by Daniel Hathaway
BlueWater Chamber Orchestra welcomed guest conductor Charles Latshaw to the podium at the Breen Center in Ohio City on Saturday, February 27. The concert featured two of its own members, violinist Emily Cornelius and cellist Linda Atherton, in the double concerto by Ellen Taaffe Zwilich. An Arriaga overture and a Beethoven symphony completed the 70-minute performance, played without intermission.
Zwilich’s Concerto for violin, cello and orchestra was composed for Jaime Laredo and Sharon Robinson (now faculty members at the Cleveland Institute of Music) on commission by the Louisville Symphony, who premiered it in 1991. It’s a friendly piece both for the audience and the soloists, who spend a fair amount of time amiably playing together, although there’s a significant amount of drama that goes on between the two of them, and between the soloists and orchestra.
Movements are usually labeled with directions like “Allegro con brio” or “Andante,” but the two movements of Zwilich’s concerto are identified only by metronome markings: Quarter note = c. 72 for the first, Quarter note = 132 for the second. And by way of content, the composer notes that “the first begins lyrically, becomes agitated, then returns to a quiet close. The second is just the reverse.”
Cornelius and Atherton were well-matched as soloists, teaming up skillfully as well as sparking some intriguing back-and-forth dialogues with the orchestra in the first movement. Their handsome tone and fine intonation carried well through the ensemble and into the hall. Latshaw and the orchestra kept in close touch, and Martin Neubert and Cynthia Warren added fine oboe and English horn commentary.
The second movement begins in a flurry of winds, and animated passages alternate with stretches of calm. Little melodic cells initiated by Cornelius and Atherton infected both the orchestra and the soloists. A rhythmic groove emerges with skittering gestures from the soloists pitted against trumpets and winds. Timpani strokes return to bring the piece to a conclusion with gestures that recall the beginning of the concerto.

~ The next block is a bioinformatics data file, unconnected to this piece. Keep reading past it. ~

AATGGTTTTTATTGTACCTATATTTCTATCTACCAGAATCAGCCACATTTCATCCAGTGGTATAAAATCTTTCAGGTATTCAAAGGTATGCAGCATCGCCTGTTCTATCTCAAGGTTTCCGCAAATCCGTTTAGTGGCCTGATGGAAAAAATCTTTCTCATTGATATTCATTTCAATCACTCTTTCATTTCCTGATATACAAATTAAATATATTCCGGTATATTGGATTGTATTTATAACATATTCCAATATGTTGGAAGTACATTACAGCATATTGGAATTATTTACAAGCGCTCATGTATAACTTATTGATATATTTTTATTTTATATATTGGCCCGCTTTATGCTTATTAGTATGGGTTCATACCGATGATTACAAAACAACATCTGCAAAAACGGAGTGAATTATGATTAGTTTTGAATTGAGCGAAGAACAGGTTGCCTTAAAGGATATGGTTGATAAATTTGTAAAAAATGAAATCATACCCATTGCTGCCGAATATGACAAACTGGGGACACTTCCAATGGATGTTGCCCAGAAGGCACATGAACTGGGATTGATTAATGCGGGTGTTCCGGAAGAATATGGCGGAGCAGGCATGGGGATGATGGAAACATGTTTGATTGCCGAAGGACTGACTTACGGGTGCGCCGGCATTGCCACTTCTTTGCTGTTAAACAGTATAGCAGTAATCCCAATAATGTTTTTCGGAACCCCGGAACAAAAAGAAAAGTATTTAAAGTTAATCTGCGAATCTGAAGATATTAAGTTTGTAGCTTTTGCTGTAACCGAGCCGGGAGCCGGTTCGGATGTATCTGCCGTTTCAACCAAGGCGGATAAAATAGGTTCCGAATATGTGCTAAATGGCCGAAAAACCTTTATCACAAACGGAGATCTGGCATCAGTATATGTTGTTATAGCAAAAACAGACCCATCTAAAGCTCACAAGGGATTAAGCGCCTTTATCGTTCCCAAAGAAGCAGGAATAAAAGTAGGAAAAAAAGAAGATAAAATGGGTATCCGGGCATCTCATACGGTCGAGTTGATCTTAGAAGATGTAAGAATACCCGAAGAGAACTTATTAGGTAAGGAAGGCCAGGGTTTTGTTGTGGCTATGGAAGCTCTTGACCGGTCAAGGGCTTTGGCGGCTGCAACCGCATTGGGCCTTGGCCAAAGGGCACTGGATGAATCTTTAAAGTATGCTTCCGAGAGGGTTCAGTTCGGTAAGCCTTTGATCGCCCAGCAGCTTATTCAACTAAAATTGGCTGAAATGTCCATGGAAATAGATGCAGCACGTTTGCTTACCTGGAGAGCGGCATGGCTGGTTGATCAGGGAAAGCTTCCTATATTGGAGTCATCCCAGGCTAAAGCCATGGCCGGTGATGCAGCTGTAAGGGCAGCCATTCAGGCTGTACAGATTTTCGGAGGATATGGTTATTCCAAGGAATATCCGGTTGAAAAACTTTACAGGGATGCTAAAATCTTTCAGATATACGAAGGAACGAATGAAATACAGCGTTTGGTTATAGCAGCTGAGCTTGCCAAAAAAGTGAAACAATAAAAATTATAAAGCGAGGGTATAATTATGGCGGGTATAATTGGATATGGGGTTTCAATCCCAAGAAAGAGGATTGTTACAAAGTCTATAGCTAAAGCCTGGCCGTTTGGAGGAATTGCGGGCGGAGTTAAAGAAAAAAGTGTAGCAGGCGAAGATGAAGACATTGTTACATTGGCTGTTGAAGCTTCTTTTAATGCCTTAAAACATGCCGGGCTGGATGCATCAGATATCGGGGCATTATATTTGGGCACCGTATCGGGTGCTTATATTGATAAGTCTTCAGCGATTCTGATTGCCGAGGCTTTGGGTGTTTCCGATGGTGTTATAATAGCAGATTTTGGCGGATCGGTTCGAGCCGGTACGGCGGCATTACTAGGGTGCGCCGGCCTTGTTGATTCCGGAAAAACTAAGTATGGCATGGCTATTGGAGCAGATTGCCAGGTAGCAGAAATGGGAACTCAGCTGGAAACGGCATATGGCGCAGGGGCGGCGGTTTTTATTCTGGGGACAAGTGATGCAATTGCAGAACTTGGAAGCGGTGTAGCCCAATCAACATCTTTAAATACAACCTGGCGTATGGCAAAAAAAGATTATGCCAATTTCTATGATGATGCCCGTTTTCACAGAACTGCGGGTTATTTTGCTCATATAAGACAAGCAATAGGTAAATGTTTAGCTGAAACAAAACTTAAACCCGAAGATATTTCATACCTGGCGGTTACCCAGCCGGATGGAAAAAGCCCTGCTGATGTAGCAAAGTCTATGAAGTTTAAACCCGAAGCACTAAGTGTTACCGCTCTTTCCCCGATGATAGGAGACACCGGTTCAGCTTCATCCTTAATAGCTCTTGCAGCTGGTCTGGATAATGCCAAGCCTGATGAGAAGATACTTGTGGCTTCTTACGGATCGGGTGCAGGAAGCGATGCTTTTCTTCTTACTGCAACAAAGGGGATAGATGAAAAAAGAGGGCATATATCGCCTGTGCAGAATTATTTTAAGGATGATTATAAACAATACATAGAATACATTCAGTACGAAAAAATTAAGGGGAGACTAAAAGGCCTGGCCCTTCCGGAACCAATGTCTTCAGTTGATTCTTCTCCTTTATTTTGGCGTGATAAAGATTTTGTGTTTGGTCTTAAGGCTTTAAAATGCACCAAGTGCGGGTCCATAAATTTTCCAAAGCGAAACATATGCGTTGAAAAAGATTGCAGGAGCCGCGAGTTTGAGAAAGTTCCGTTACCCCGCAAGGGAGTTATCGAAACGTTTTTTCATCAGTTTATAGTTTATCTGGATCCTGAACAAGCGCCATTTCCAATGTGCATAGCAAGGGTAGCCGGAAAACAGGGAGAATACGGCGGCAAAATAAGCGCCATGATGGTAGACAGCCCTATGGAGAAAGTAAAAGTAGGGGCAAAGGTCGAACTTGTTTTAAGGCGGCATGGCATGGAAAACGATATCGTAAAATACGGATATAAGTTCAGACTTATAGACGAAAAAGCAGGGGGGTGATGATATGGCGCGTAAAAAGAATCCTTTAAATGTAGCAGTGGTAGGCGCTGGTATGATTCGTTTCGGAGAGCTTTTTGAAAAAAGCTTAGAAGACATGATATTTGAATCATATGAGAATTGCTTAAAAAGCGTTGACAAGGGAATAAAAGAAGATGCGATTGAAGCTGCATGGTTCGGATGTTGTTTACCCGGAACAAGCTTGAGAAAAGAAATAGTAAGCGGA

During the warm ovation, an over-eager stagehand bent on removing the cello platform found himself taking an unplanned bow along with the deserving soloists.
The concert opened with Jean Crisóstomo Arriaga’s Overture to Los Esclavos Felices, a now-lost opera the Spanish composer wrote at the age of 13 (he died six years later). Graceful and Rossini-like in character, it holds a surprise in its false ending, which goes on to something of a petite reprise of earlier material. Latshaw and the orchestra gave it a perky performance.
Beethoven’s Symphony No. 4 in B-flat seems like a throwback coming between the Eroica and the Fifth, but its charm is infectious and its sophistication seems even to top some of Haydn’s wittiest essays in the symphonic genre. After a slow introduction beautifully shaped by the winds, Latshaw, conducting without score, set a brisk pace for the first movement. BlueWater’s playing was trim, transparent and confident.
A fine clarinet solo by Amitai Vardi answered later by bassoonist George Sakakeeny distinguished the Adagio. While the third movement scherzo could have used a bit more melodic shape and sense of destination, the finale was thrilling. Latshaw took its “Allegro ma non troppo” marking advisedly, setting a tempo which would have been daunting for less experienced players. No problem there for BlueWater. To single out only one performer whose work was exemplary, George Sakakeeny blazed through his tricky bassoon solo with poise and grace.
As Latshaw pointed out before the symphony, Emily Cornelius and Linda Atherton could have gone home after the concerto, a job well done. Instead, they took their normal chairs in the ensemble to play the Beethoven. That says a lot about the culture of BlueWater Chamber Orchestra.
Published on ClevelandClassical.com March 15, 2016.
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